In grassroots innovation, skills are developed through the practicalities of creating an initiative, as well as the innovation presenting new capabilities for communities to develop (Sen, 1999; Bell, 1979). Take a community microhydro project, for example, where a group wishes to convert the run of a river into clean electricity for the local community (and thereby opening up new possibilities for that community). The community group will have to constitute itself and attract members. They will have to learn about the technology options, and begin the demanding task of raising funds and securing permission to develop a suitable section of their local river. Throughout, they will need to reinforce commitment, maintain solidarity, and have the emotional stamina to keep going. This requires a continuous articulation of the plurality of reasons motivating different members, to support the project and its aims (Seyfang et al., 2013); but also the negotiation of sometimes painful compromises."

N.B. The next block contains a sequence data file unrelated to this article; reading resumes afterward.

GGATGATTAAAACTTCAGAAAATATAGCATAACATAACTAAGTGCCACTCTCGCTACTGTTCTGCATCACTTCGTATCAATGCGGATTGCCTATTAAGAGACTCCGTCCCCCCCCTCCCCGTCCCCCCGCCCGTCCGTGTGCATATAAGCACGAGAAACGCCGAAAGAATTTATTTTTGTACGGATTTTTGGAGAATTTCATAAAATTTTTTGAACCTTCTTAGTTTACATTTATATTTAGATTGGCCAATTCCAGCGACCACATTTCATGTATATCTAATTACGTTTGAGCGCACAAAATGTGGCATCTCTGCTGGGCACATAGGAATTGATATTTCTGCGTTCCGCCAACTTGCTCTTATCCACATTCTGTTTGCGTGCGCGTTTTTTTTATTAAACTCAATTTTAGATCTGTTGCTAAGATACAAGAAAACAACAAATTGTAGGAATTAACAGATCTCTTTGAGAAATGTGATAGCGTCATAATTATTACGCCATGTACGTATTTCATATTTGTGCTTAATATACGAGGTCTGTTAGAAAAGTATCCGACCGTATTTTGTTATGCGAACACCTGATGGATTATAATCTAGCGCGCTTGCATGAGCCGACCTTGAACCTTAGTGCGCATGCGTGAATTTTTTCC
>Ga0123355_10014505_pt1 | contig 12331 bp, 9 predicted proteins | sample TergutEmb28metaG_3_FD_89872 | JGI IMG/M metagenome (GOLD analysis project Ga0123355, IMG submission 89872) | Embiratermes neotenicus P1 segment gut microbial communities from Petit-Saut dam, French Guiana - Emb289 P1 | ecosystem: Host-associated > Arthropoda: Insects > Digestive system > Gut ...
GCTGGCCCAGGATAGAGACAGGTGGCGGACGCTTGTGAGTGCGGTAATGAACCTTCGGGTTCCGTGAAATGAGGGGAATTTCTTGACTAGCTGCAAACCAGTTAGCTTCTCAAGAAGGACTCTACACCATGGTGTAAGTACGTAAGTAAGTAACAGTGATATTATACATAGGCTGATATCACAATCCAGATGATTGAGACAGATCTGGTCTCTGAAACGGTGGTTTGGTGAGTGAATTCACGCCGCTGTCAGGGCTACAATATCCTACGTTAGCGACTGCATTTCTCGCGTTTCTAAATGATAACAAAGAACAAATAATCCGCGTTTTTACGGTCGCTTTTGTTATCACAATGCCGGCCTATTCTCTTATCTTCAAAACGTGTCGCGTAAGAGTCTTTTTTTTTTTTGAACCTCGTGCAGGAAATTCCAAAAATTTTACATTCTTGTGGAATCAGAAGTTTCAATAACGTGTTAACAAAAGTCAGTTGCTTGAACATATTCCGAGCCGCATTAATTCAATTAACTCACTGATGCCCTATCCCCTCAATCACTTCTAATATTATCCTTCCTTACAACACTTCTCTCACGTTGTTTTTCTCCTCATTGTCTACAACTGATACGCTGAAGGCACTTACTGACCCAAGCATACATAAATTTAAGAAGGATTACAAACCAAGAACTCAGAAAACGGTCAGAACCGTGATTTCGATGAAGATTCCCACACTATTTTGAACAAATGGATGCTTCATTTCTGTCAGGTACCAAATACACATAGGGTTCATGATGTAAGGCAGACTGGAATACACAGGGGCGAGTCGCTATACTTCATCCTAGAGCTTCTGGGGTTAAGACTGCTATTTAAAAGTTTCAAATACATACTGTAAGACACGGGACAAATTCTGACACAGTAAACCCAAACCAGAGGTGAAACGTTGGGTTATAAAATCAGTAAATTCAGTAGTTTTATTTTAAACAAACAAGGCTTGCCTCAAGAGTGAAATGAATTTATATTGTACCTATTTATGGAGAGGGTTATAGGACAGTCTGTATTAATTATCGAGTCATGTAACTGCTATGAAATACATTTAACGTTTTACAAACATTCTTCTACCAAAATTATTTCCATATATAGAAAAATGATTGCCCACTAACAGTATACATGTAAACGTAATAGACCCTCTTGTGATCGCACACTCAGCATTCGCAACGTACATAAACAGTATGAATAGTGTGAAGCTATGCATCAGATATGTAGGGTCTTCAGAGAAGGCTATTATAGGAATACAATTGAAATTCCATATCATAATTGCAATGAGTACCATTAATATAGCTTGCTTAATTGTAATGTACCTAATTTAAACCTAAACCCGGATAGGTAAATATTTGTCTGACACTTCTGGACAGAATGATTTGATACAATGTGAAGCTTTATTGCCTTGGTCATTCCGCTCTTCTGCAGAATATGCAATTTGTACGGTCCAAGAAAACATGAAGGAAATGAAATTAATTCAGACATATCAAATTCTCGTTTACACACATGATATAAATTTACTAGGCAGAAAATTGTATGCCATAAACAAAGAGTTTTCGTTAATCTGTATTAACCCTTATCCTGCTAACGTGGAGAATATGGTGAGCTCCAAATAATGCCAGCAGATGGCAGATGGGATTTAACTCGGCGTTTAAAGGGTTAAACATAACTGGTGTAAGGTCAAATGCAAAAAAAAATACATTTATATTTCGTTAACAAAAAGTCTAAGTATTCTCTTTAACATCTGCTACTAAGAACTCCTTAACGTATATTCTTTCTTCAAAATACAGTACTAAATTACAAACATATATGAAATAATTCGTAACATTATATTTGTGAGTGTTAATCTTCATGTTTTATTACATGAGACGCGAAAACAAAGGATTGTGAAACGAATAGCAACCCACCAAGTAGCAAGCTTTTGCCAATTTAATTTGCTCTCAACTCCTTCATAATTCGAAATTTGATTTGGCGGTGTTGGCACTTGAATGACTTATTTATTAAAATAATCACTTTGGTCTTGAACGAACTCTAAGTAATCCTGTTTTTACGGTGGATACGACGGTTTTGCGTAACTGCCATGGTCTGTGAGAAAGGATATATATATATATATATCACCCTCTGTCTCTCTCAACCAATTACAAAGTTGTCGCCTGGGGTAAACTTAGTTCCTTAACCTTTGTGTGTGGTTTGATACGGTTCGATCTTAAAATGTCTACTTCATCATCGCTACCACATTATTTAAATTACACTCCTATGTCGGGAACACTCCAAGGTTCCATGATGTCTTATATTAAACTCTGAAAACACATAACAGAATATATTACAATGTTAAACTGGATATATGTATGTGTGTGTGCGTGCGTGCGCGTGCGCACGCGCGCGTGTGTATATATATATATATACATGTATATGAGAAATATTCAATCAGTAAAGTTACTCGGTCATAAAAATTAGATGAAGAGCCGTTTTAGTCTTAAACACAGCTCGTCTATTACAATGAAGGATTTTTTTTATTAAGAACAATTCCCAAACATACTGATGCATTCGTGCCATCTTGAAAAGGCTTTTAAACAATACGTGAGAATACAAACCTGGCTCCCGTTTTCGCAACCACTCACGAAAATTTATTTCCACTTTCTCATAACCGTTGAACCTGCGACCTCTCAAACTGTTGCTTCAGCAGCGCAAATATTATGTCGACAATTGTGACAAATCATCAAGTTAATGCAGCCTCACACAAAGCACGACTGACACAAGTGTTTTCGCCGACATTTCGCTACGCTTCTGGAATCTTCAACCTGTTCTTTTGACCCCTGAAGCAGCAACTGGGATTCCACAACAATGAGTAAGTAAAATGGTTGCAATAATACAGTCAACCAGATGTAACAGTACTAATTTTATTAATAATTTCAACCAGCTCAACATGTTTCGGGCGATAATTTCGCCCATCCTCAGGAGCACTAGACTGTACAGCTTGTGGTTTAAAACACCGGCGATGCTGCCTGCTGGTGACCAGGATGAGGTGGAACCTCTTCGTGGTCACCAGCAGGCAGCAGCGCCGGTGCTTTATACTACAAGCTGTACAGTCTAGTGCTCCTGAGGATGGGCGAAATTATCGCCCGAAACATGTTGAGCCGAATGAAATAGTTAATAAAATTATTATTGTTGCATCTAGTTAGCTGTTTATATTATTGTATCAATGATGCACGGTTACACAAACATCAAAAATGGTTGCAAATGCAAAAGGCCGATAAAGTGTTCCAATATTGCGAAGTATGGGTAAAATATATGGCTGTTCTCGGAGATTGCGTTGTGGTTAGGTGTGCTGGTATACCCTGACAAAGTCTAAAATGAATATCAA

Grassroots Contributions to Innovation Democracy

"We have introduced grassroots innovation and painted a picture of innovation not just as a technical matter, but as deeply value-laden; and not just about technology, but sociotechnical configurations (that include many social dimensions).


In this view, it is possible to identify four related ways in which grassroots innovation can contribute to innovation democracy:

  • 1. Processes of grassroots innovation can help in their own right to cultivate

the more democratic practice of innovation more generally.

  • 2. Grassroots innovations that result from these processes can support citizens

and activities in ways that can contribute to practice of democracy.

  • 3. Grassroots innovations can create particular empowering sociotechnical

configurations that might otherwise be suppressed by interests around more mainstream innovation systems.

  • 4. Grassroots innovations can help nurture general levels of social diversity,

that are important for the health of democracy in its widest political senses. These contributions are interlinked. None are guaranteed. Realizing their potential depends upon the social conditions in which grassroots innovation arises. We will now discuss each of these issues in turn."

Visualizations